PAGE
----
Scoop: Biden's pick for Labor in doubt
President Biden's nomination of Julie Su as Labor secretary is in serious danger, as Sen. Joe Manchin (D-W.Va.) has told the Biden administration he has deep reservations about her, according to people familiar with the situation.
Why it matters: For Biden, the cold, hard math of the divided Senate means that Manchin’s opposition — combined with one other Democratic defection— would scuttle Su’s chances.
- It would mark the third defeat of a Biden nominee this year, a reflection of how a few Democrats who face tough re-election races in 2024 have resisted being seen as rubber stamps for Biden's picks.
- Two previous Biden nominees — Gigi Sohn for an open seat on the Federal Communications Commission, and Phil Washington to lead the Federal Aviation Administration — withdrew after Democrats signaled their opposition.
- The 49 Republicans in the 100-seat Senate are expected to uniformly oppose Su. There are concerns among Senate Democrats backing Su that Arizona Sen. Kyrsten Sinema, a Democrat-turned-independent, also will vote no, though she has not said so.
The big picture: With Senate Democrats facing a difficult map in 2024, vulnerable senators such as Manchin, Sinema and Jon Tester (D-Mont.) are looking for ways to create some political space from Biden, whose approval/disapproval rating is an 8 points underwater in national polls, according to a Real Clear Politics polling average.
- Su’s nomination also is a front in the running war between labor unions and corporate interests on the best ways to protect workers' rights while promoting a dynamic economy.
- She was narrowly confirmed early in Biden's term as deputy to then-Labor Secretary Marty Walsh, who left earlier this year to lead the NHL's players' union.
- Like they did in Su's previous confirmation battle, Republicans have planned to focus on the more than $30 billion in unemployment benefits that criminals scammed in California while she led the state's labor commission.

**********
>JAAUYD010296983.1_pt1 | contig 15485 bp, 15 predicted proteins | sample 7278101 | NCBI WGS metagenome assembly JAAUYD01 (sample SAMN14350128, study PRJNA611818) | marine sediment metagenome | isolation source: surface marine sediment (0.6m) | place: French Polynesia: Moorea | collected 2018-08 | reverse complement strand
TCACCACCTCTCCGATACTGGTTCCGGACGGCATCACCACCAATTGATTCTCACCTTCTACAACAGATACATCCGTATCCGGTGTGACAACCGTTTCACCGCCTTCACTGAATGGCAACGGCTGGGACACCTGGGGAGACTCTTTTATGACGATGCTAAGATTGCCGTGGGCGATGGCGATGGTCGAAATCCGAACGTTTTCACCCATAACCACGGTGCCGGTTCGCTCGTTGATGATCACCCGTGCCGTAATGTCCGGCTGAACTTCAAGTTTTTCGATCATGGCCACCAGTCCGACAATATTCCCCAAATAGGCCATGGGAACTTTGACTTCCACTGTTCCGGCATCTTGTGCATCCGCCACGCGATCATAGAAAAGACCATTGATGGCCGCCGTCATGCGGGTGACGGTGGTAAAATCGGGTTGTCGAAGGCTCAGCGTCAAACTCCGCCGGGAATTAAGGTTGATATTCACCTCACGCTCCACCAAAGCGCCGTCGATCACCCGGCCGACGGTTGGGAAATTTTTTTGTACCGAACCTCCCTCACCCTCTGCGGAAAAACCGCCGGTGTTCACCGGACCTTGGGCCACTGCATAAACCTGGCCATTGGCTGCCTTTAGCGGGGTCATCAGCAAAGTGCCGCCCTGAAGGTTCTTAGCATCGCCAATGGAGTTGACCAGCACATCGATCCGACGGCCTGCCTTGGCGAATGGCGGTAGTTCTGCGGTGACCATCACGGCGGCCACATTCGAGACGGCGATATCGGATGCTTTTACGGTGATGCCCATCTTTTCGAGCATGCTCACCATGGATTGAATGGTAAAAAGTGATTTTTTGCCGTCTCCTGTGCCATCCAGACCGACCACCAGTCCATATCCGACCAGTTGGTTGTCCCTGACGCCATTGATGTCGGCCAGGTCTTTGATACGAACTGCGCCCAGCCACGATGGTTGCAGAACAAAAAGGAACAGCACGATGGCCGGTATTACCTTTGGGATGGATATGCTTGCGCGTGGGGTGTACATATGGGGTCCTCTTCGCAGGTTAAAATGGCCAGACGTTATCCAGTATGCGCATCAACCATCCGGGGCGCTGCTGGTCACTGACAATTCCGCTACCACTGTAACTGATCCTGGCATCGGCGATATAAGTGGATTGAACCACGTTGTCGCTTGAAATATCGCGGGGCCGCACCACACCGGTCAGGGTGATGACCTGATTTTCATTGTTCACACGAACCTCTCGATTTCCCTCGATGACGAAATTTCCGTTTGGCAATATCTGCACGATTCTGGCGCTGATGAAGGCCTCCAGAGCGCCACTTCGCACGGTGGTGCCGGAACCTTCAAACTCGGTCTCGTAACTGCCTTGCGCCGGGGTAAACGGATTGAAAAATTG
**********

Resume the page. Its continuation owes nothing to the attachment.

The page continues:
Driving the news: Ahead of Su's committee confirmation hearing on April 20, Biden officials and supportive Democrats have been canvassing senators to gauge support for her.
- Biden nominated Su, the daughter of Chinese immigrants, as the White House was under pressure to add a member of the Asian and Pacific Islander community to his Cabinet.
What they're saying: “Julie is a champion for workers,” said Emilie Simons, a White House spokesperson. “Our administration is currently engaged with a broad coalition of supporters on Julie’s nomination, including elected officials, labor leaders, key stakeholders, and business groups.”
- Spokespeople for Manchin and Sinema declined to comment.
Between the lines: Some West Virginia union voters are pressing Manchin to support Su, making his home state politics more complicated than in 2021, when he effectively killed Biden's nomination of Neera Tanden to lead the Office of Management and Budget.
- Su's track record as California’s labor commissioner, and her support for AB5 — a California bill that put pressure on companies to treat gig workers like full-time employees — has earned her critics in small business and big tech.
- The intensity of Manchin’s concerns about Su's nomination, well known among some of his Senate colleagues, is partially reflected in his public statements.
- Last month, he explained his yes vote for Su as deputy labor secretary by noting, “I had Marty Walsh,” in the top position then — suggesting that he was fine with Su at the number-two slot at Labor, but not as secretary.
What we’re watching: Many Democrats are concerned that Sinema's new identification as an independent — and a progressive challenge from Rep. Ruben Gallego (D-Ariz.) in 2024 — will leave little space for her to be to the left of Manchin on either policy or personnel.
Be smart: The White House always knew this was going to be a dogfight and would come down to Manchin and Sinema.
- Top officials privately acknowledge that they have some work to do. But they haven't given up hope.